For a two-player game, the “Aztec Gods” variant is used, and it mixes things up a bit. You’ll pair up the tribes into two factions, but you’ll also swap factions each round, which means maximizing your score while leaving enough tribes on the board for your own turn.
As I said before, the mechanics are pretty straightforward: pick a card, place and move tribes, resolve conflicts. The scoring is a little wonky (more on that later), but the card selection and decreasing tribes each age make for some very difficult choices and allow for interesting strategy.
In fact, the choice of your power card is the key to success. If you start with lower cards (when you have more tribes), you can try to position yourself so that your high-powered tribes can come in late in the game when there are more disputed territories. On the other hand, having a strong tribe early can wipe out your opponent’s pawns, leaving them fewer left in their reserves to place in future Ages.
Also, because the power cards are each tied to a certain terrain, you can try to figure out your opponent’s strength by watching what territories they’re claiming. I’ve been fooled more than once, for example thinking somebody had played the 9 (city) card and trying to calculate conflicts against them, only to discover they used a 6 and I had wasted a lot of tribes gearing up for battle. But the higher the power, the more points the card is worth if you don’t use it, which can also be crucial in a close game.
The prosperity cards can be quite valuable — particularly the “Offerings to the Gods” cards, which multiply in value the more you have of them. That makes for a tricky balance between eliminating your opponents to reduce their score and coexisting so you can draw more cards.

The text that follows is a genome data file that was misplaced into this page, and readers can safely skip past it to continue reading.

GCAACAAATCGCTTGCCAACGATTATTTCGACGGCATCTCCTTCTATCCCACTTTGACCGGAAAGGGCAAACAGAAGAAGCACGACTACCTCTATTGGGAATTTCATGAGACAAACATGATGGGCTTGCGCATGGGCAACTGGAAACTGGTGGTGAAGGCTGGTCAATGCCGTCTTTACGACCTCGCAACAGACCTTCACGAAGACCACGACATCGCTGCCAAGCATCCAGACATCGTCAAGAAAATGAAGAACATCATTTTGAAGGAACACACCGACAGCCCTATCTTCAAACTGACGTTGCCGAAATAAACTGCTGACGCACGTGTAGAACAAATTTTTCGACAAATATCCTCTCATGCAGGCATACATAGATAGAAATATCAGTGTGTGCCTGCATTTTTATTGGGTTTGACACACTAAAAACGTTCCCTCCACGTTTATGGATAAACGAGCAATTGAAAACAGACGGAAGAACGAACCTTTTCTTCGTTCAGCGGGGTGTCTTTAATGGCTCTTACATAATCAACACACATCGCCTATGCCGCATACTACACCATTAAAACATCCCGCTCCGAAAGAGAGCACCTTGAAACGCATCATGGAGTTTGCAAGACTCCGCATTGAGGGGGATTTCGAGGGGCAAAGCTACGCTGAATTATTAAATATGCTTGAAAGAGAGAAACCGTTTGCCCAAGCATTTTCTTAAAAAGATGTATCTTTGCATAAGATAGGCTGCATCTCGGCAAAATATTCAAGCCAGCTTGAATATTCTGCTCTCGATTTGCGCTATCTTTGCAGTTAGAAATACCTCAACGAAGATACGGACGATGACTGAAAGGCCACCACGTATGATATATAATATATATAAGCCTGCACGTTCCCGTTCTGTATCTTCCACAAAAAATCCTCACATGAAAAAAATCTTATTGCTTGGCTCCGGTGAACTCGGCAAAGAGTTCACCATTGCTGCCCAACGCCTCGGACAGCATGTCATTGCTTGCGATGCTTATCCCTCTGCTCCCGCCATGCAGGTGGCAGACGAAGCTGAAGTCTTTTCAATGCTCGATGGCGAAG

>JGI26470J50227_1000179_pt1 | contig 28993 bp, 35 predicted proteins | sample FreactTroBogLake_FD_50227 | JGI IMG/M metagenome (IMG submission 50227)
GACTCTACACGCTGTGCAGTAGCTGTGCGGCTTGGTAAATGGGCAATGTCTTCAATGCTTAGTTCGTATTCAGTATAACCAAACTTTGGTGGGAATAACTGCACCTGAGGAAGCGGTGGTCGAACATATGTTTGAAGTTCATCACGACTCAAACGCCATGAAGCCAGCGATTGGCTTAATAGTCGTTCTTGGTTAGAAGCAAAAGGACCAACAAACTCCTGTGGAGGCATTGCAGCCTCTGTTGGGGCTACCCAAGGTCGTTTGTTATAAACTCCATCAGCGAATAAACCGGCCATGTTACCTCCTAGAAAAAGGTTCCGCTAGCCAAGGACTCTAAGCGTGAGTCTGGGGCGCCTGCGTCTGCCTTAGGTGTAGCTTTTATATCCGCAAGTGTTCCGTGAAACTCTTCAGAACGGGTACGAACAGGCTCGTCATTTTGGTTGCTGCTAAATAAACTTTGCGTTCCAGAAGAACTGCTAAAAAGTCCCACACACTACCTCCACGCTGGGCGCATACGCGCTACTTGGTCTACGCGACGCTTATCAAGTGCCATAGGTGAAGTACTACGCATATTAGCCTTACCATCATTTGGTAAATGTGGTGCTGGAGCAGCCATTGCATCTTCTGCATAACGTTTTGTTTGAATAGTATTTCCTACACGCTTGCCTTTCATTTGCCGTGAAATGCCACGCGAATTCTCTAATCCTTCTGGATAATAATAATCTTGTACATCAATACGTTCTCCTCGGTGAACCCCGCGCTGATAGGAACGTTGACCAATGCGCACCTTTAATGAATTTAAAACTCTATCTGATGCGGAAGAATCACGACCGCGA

I do have a couple of complaints, though. The scoring is unintuitive — if you have a domain that has a bunch of territories, but it doesn’t contain any matching your power card, then you don’t score at all. But if it contains at least one territory that matches your card, then you get one point for every territory, matching or not. And then on top of that you get the square of the matching territories. It’s not difficult math, of course, it’s just difficult to remember the rules themselves — though if you can’t do sums and squares in your head, there’s a handy chart on the back of the rule book that provides scoring for every conceivable combination of territories. Or the scoring reference card gives you the squares of 1 through 6, in case you don’t know those.
What would be nice to have on a reference card (rather than how to square a small number) is the number of pawns you get in each age for the number of players in the game. You start with 8 in a three-player game or 7 in a four-player game, and then it decreases each round. Those starting numbers would be handy to have either on the card or printed on the board somewhere, because otherwise you have to look them up in the rulebook each time.
Overall, it’s a decent-looking game that appears simple on the surface but has quite some depth once you actually play it. Despite the clunky scoring formula, it’s an easy-to-learn game that’ll leave you scratching your head for the best strategy. With the choice between battling and coexisting, as well as the hidden power levels, it doesn’t feel like your typical territory-control board game. So if you’ve had enough of Risk but you still like the idea of ruling the world, consider a visit to Aztlán.
Wired: Surprisingly deep strategy from a simple set of mechanics.
Tired: Weird scoring formula isn’t intuitive.
Disclosure: GeekDad received a review copy of this game. All photos by Jonathan H. Liu